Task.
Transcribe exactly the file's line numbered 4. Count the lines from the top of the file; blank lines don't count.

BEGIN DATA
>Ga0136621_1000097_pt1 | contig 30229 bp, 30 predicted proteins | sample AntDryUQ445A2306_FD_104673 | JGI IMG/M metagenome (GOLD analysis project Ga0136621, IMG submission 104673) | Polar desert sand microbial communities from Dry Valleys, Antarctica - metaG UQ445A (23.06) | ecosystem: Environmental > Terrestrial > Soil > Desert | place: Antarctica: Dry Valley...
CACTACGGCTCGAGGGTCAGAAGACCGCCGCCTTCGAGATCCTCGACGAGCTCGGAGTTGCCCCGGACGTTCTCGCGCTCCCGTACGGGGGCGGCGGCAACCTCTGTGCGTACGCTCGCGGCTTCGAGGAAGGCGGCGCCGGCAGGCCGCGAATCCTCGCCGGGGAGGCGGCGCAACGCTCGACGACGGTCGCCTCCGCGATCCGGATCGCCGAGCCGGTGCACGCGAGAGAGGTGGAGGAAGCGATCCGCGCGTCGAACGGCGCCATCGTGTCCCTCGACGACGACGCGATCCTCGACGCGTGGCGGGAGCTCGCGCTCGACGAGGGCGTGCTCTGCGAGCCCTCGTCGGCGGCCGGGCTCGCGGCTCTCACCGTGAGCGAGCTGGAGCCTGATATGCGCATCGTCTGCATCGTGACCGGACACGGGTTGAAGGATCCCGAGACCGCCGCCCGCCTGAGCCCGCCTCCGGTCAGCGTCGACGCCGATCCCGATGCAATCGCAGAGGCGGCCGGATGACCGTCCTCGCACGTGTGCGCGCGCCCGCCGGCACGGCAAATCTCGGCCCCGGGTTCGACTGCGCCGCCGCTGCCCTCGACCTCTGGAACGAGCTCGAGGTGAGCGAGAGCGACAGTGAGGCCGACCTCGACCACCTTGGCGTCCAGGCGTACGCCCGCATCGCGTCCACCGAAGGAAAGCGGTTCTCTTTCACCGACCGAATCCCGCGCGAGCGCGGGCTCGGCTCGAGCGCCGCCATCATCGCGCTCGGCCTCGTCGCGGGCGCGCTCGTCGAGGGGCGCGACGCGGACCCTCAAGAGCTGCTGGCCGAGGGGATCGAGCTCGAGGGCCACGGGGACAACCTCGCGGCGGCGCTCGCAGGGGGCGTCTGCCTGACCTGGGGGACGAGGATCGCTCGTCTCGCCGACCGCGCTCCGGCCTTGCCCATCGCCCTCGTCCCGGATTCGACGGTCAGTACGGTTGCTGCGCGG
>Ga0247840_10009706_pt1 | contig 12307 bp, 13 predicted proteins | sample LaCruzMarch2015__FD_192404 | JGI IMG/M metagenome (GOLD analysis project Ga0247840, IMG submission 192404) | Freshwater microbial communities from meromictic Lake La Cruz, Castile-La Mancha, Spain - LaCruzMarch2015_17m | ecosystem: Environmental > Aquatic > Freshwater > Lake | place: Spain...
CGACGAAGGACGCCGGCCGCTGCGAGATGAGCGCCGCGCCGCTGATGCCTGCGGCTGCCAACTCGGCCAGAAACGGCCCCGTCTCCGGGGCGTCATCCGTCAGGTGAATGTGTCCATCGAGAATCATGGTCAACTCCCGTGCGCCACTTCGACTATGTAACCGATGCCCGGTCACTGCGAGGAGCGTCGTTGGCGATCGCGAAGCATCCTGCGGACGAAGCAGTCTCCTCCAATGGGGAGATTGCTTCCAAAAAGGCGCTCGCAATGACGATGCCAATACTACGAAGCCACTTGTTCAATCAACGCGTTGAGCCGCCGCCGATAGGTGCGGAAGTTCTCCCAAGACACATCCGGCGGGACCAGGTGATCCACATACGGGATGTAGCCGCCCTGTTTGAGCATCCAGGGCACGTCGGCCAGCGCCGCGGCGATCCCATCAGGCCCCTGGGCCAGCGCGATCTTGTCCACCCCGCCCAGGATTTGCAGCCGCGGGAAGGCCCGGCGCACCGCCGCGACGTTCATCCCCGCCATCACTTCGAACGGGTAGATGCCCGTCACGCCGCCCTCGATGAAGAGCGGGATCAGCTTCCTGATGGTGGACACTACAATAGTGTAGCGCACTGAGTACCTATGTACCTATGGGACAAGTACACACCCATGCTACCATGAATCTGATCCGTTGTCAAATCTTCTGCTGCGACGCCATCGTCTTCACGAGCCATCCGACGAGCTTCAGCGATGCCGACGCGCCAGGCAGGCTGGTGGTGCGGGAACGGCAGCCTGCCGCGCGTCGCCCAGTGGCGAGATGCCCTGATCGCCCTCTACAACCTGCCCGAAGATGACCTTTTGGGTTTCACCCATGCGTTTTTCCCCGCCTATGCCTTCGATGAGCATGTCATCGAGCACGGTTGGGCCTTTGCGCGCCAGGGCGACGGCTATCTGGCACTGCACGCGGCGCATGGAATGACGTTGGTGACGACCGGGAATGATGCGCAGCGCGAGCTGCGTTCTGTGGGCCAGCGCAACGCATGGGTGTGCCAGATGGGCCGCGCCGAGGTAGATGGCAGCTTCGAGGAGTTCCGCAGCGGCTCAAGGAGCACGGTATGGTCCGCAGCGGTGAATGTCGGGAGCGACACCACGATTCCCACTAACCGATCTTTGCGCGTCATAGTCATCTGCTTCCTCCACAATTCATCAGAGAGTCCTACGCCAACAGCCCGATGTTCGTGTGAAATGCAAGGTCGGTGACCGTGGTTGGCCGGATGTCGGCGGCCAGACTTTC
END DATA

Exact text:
CGACGAAGGACGCCGGCCGCTGCGAGATGAGCGCCGCGCCGCTGATGCCTGCGGCTGCCAACTCGGCCAGAAACGGCCCCGTCTCCGGGGCGTCATCCGTCAGGTGAATGTGTCCATCGAGAATCATGGTCAACTCCCGTGCGCCACTTCGACTATGTAACCGATGCCCGGTCACTGCGAGGAGCGTCGTTGGCGATCGCGAAGCATCCTGCGGACGAAGCAGTCTCCTCCAATGGGGAGATTGCTTCCAAAAAGGCGCTCGCAATGACGATGCCAATACTACGAAGCCACTTGTTCAATCAACGCGTTGAGCCGCCGCCGATAGGTGCGGAAGTTCTCCCAAGACACATCCGGCGGGACCAGGTGATCCACATACGGGATGTAGCCGCCCTGTTTGAGCATCCAGGGCACGTCGGCCAGCGCCGCGGCGATCCCATCAGGCCCCTGGGCCAGCGCGATCTTGTCCACCCCGCCCAGGATTTGCAGCCGCGGGAAGGCCCGGCGCACCGCCGCGACGTTCATCCCCGCCATCACTTCGAACGGGTAGATGCCCGTCACGCCGCCCTCGATGAAGAGCGGGATCAGCTTCCTGATGGTGGACACTACAATAGTGTAGCGCACTGAGTACCTATGTACCTATGGGACAAGTACACACCCATGCTACCATGAATCTGATCCGTTGTCAAATCTTCTGCTGCGACGCCATCGTCTTCACGAGCCATCCGACGAGCTTCAGCGATGCCGACGCGCCAGGCAGGCTGGTGGTGCGGGAACGGCAGCCTGCCGCGCGTCGCCCAGTGGCGAGATGCCCTGATCGCCCTCTACAACCTGCCCGAAGATGACCTTTTGGGTTTCACCCATGCGTTTTTCCCCGCCTATGCCTTCGATGAGCATGTCATCGAGCACGGTTGGGCCTTTGCGCGCCAGGGCGACGGCTATCTGGCACTGCACGCGGCGCATGGAATGACGTTGGTGACGACCGGGAATGATGCGCAGCGCGAGCTGCGTTCTGTGGGCCAGCGCAACGCATGGGTGTGCCAGATGGGCCGCGCCGAGGTAGATGGCAGCTTCGAGGAGTTCCGCAGCGGCTCAAGGAGCACGGTATGGTCCGCAGCGGTGAATGTCGGGAGCGACACCACGATTCCCACTAACCGATCTTTGCGCGTCATAGTCATCTGCTTCCTCCACAATTCATCAGAGAGTCCTACGCCAACAGCCCGATGTTCGTGTGAAATGCAAGGTCGGTGACCGTGGTTGGCCGGATGTCGGCGGCCAGACTTTC